Hung Liu: Qian Shan - Grandfather’s Mountain
September 12 — October 26, 2013
Qian Shan: Grandfather's Mountain-
Hung Liu's grandfather, Liu Weihua - who helped raise and educate her - was China's most important scholar on the subject of "Qianshan," a cluster of mountain peaks (nearly one thousand) in Northern China in which Taoist and Buddhist monasteries have co-existed for centuries. From his first trip there in 1919 as a student, he fell in love with the majesty of the place: with it's interwoven peaks and forests, its stairways leading to secluded temples and monastic dwellings, its upright stone steles etched with memorial and historical texts, its stone bridges leading to lonely caves, its narrow trails carved in rock ascending sacred peaks where penitents seek redemption, and he fell in love especially with its ascetic detachment from the modern world.
Throughout his adult life, and despite the facts that he was a school teacher and had a family (a wife, three girls and a boy) in Changchun (moving in the late 1950s to Beijing), Liu Weihua visited Qianshan at every opportunity, studying its temples, shrines, monasteries, and the written signs and couplets that adorned them. He collected words of wisdom left by past literati, including poetry, journals, steles, and other writings. When new discoveries were brought to his attention, he visited Qianshan and recorded them personally.
Often, he hired a photographer to document his journeys, shooting over 380 photographs of local sights, preserving Qianshan’s history and scenery, and recording the monastic lives of its priests and nuns. He also had himself photographed in Qianshan, almost as if he were a monk wandering contemplatively among the monasteries.
Now, in honor of her grandfather's scholarly work, Hung Liu has completed a new body of paintings based on photographs taken during his many research trips to Qianshan. The exhibition at the Nancy Hoffman Gallery in New York is called "Qianshan: Grandfather's Mountain." Liu is well known for basing her large, often drippy oil paintings on Chinese historical photographs, often of young prostitutes or war refugees, and her subjects are usually anonymous, lost to history. With her new paintings, "Qianshan: Grandfather's Mountain," Liu works from photographs that her grandfather commissioned, either of the landscape, religious sites or shrines, the monks and nuns who lived there, or, very often, of himself posing like a scholar tourist in his personal heaven-on-earth. As a painter, Liu is trying to bring his photographs into the 21st century as contemporary oil paintings.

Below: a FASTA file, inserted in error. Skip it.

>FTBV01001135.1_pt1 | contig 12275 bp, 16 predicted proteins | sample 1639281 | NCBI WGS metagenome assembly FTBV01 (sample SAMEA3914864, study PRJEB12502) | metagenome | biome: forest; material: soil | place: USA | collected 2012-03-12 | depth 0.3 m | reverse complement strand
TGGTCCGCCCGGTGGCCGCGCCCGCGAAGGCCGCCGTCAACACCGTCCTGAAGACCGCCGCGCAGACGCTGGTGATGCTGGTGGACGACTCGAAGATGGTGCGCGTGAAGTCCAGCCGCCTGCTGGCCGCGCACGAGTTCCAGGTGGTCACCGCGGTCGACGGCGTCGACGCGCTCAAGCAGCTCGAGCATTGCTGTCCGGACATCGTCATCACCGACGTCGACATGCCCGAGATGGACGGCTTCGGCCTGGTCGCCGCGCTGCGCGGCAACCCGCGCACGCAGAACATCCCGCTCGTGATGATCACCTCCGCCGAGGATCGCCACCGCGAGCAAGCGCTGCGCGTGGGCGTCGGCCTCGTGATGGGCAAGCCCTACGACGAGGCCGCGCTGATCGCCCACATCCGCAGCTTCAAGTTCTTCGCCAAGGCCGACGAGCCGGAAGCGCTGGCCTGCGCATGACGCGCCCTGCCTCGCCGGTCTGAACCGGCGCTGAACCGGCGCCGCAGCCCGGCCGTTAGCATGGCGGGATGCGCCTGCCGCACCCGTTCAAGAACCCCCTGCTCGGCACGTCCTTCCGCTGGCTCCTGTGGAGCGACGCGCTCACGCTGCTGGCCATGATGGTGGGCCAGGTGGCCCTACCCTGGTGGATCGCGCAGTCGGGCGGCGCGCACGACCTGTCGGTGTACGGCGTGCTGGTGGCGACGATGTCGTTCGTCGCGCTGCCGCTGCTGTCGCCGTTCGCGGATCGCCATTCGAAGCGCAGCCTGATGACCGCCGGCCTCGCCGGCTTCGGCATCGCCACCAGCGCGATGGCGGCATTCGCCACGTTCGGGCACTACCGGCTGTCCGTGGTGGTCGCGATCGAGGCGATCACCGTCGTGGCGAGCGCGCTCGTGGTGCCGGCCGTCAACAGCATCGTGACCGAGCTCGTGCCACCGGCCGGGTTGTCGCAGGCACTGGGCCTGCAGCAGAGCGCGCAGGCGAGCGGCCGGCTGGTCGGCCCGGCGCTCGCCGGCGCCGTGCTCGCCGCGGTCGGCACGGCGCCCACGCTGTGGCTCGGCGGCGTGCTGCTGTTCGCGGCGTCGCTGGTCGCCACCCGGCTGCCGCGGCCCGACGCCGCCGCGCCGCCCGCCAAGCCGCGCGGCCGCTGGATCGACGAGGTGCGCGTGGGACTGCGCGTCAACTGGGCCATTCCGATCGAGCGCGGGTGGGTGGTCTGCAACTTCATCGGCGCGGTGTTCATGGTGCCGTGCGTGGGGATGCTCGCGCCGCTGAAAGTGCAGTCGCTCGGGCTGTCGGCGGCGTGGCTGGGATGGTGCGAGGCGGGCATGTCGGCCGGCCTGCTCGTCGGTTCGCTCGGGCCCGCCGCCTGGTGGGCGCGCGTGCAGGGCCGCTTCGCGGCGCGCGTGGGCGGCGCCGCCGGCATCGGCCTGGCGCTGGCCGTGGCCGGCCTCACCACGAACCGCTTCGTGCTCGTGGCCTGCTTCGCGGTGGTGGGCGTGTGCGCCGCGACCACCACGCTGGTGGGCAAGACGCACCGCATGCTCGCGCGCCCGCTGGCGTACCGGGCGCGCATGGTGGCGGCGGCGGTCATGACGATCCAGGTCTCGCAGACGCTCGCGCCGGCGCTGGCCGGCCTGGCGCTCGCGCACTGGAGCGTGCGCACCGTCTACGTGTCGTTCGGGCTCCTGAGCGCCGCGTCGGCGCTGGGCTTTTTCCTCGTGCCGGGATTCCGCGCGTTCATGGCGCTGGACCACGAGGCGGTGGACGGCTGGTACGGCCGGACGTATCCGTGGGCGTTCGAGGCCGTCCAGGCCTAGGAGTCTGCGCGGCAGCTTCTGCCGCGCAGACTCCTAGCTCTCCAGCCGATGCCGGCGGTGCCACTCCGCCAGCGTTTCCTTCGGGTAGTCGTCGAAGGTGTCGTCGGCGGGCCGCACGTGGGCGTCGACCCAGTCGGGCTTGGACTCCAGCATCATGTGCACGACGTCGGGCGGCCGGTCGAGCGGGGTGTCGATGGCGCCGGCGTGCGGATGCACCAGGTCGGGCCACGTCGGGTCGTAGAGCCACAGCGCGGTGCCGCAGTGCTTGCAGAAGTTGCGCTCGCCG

The Wall Street Journal recently called Hung Liu "the greatest Chinese painter in the U.S.," and one of the reasons why is because of the depth of her connection with the culture and history of China. That connection runs not only through her own life, but through the lives and experiences of her mother and grandfather (who was born during the Qing Dynasty). As an artist, Liu has always tried to turn old photographs into new paintings, adding a certain "mineral" urgency to a
decaying "chemical" surface. With "Qianshan: Grandfather's Mountain," she makes clear the depth of her family's memory of the old, literati traditions of China with paintings that reawaken her grandfather's dream of being what the Chinese called "Jushi" (lay Buddhist), or a monk with a family.
Liu's recent career retrospective at the Oakland Museum of California was called "Summoning Ghosts: The Art and Life of Hung Liu." Throughout her career, the grainy anonymity of her historical subjects, whose fleeting images were captured in old photographs, were the ghosts she set free in her paintings. There were many ghosts in Hung Liu's life: Mao Zedong, whose omnipresent visage made private life impossible; Liu's father, a Captain in the Nationalist army who was taken away by the Communists in 1948 (and did not see his daughter again until 1994); her mother, who was both mother and father, and who died in 2011; and her grandfather, who - although he died in 1962 - remained the most inspiring figure in her life.
Liu Weihua's book on Qianshan was finally published in 2002 in China, 40 years after his death, 70 some years after he started his research.
Hung Liu, with husband Jeff Kelley and mother Liu Zongguang (Liu Weihua's daughter) visited Qian Shan in the early summer of 2006